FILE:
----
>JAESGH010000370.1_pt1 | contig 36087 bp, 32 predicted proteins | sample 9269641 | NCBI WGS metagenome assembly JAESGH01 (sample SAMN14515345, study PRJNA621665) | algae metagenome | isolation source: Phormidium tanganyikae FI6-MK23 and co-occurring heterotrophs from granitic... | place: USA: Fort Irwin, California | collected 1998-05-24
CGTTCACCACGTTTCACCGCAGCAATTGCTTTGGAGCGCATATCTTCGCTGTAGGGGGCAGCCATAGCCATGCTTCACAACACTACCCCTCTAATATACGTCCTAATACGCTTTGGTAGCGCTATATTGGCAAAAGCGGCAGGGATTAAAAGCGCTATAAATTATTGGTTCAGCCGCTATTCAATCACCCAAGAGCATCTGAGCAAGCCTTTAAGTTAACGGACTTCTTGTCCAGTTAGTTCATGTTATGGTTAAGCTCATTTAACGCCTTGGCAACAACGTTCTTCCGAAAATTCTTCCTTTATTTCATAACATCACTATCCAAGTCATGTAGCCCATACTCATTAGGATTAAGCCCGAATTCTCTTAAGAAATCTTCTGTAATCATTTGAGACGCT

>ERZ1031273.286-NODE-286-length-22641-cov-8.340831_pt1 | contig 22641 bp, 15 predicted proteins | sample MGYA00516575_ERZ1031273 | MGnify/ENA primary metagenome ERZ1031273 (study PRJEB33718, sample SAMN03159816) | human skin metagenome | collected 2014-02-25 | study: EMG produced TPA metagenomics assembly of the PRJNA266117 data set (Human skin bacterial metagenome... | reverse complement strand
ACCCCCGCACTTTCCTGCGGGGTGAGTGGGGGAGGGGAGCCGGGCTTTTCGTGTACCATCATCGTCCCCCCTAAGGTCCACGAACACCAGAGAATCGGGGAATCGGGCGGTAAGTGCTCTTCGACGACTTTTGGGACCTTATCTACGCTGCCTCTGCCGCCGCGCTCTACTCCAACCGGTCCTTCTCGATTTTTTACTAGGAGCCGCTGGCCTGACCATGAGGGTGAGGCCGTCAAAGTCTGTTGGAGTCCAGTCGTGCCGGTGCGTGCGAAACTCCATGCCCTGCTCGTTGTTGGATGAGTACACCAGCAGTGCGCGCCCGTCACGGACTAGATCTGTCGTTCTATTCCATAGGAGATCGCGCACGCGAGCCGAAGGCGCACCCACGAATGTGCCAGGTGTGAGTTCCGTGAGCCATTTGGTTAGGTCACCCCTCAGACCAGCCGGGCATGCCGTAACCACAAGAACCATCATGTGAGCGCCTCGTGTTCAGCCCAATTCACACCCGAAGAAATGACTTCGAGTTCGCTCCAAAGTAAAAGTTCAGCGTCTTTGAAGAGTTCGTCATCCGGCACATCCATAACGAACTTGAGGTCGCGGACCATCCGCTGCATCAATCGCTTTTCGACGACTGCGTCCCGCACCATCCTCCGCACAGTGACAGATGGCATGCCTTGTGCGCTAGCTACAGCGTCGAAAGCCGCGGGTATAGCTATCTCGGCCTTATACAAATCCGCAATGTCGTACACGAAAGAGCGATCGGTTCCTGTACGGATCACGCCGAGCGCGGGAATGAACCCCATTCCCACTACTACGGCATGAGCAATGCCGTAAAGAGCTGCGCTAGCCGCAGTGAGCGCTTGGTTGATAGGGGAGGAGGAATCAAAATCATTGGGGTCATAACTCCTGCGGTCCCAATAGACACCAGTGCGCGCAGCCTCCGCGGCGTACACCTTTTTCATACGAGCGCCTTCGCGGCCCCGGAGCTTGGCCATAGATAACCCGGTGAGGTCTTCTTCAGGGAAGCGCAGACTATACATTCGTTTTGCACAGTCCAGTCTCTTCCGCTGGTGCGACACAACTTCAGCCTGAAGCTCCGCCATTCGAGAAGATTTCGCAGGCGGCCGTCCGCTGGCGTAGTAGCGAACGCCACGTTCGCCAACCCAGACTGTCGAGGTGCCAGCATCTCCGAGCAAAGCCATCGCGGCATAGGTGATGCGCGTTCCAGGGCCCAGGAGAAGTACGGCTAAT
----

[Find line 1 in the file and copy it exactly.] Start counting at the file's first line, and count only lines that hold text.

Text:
>JAESGH010000370.1_pt1 | contig 36087 bp, 32 predicted proteins | sample 9269641 | NCBI WGS metagenome assembly JAESGH01 (sample SAMN14515345, study PRJNA621665) | algae metagenome | isolation source: Phormidium tanganyikae FI6-MK23 and co-occurring heterotrophs from granitic... | place: USA: Fort Irwin, California | collected 1998-05-24